Sixteen-year-old Luka Kinard, a former frequent e-cigarette-user, is one of the many teens who experienced severe side effects. "Vaping was my biggest addiction," he told NowThis. "It lasted for about 15 months of my high school career." In 2018, Kinard was hospitalized after having a seizure. He also had severe nausea, chest pains, and difficulty breathing.

After the harrowing experience, he quit vaping, and began speaking out about his experience to help inform others and hopefully inspire them to quit and/or take action. "It shouldn't take having a seizure as a result of nicotine addiction like I had for teens to realize that these companies are taking advantage of what we don't know," Kinard said.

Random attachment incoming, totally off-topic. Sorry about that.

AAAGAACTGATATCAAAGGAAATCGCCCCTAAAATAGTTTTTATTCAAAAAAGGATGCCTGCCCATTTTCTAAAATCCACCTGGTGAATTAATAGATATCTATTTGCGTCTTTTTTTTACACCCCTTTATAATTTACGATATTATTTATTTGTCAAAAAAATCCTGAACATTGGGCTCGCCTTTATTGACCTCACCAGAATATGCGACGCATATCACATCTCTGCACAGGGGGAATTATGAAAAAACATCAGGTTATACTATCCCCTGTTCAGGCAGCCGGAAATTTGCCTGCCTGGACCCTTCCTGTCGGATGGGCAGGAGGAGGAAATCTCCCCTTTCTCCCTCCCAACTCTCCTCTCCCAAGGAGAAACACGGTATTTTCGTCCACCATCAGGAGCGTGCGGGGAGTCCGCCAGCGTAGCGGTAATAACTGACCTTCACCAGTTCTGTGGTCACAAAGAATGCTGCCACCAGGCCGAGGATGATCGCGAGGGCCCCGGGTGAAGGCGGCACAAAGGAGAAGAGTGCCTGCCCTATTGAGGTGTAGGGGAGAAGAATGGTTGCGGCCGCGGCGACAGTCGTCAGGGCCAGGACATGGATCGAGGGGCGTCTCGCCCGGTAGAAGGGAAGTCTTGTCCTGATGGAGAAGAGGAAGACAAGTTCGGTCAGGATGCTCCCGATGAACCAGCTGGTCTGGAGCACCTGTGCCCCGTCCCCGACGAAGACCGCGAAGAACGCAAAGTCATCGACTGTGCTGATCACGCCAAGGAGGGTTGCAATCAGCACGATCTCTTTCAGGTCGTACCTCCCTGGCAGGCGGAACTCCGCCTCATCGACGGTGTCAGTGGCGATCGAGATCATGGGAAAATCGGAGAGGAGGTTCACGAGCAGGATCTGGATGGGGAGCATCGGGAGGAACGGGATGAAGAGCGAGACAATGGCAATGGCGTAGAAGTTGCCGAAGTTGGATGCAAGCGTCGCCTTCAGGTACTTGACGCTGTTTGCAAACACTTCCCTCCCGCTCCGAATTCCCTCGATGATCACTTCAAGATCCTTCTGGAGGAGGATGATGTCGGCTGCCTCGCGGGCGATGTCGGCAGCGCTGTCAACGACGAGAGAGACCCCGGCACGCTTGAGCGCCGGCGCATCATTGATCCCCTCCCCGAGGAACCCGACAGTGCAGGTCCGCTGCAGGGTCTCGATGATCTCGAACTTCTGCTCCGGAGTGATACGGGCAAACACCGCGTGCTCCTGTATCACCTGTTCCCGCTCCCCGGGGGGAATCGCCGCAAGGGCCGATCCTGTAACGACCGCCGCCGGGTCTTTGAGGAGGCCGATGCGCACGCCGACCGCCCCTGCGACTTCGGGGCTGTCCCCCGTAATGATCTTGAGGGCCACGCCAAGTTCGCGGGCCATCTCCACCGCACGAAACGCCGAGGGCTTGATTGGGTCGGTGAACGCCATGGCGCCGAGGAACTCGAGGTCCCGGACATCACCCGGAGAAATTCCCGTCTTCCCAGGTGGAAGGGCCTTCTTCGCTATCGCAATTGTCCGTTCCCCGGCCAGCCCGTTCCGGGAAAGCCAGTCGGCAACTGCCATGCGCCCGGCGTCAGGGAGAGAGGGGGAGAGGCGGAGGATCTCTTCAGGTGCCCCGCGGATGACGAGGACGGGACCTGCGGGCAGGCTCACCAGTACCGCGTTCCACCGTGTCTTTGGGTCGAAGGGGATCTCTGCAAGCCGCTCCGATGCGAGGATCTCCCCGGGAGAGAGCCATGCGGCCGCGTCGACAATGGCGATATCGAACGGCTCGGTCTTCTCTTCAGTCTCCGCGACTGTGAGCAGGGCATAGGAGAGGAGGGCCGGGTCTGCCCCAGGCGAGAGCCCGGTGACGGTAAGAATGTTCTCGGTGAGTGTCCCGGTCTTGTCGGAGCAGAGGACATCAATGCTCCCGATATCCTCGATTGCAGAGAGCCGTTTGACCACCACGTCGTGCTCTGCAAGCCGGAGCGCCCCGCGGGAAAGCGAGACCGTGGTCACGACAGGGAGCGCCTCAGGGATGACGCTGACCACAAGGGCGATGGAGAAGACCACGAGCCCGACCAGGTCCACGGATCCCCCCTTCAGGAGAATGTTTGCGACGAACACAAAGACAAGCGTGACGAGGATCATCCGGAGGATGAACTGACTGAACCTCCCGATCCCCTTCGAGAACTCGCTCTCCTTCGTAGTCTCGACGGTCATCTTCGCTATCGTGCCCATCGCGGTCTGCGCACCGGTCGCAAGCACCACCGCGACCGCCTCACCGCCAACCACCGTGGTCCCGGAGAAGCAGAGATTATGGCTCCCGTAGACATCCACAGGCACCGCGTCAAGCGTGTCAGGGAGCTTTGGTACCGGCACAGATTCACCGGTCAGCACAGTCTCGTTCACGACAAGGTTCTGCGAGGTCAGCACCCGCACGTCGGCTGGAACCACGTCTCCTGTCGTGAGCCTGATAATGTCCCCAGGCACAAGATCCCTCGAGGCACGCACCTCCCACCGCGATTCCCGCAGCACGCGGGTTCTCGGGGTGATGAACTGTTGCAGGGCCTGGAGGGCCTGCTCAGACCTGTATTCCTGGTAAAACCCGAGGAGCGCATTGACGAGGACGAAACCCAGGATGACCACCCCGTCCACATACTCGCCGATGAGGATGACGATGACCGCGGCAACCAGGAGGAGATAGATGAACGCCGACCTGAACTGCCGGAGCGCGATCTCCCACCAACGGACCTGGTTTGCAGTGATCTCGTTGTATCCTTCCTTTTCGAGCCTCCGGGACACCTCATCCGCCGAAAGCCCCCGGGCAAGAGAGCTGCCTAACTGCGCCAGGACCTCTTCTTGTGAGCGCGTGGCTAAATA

Teens are 16 times more likely to use e-cigarettes than adults, and four times more likely to take up traditional smoking as a result, according to truth, and yet the e-cigarette market remains virtually unregulated and untested. In fact, companies like JUUL continue to block and prevent FDA regulations, investing more than $1 million in lawyers and lobbying efforts in the last quarter alone.

Photo by Lindsay Fox/Pixabay

Consumers have a right to know what they're putting in their bodies. If everyone (and their pets) speaks up, the e-cigarette industry will have to make a change. Young people are already taking action across the country. They're hosting rallies nationwide and on October 9 as part of a National Day of Action, young people are urging their friends and classmates to "Ditch JUUL." Will you join them?

For help with quitting e-cigarettes, visit thetruth.com/quit or text DITCHJUUL to 88709 for free, anonymous resources.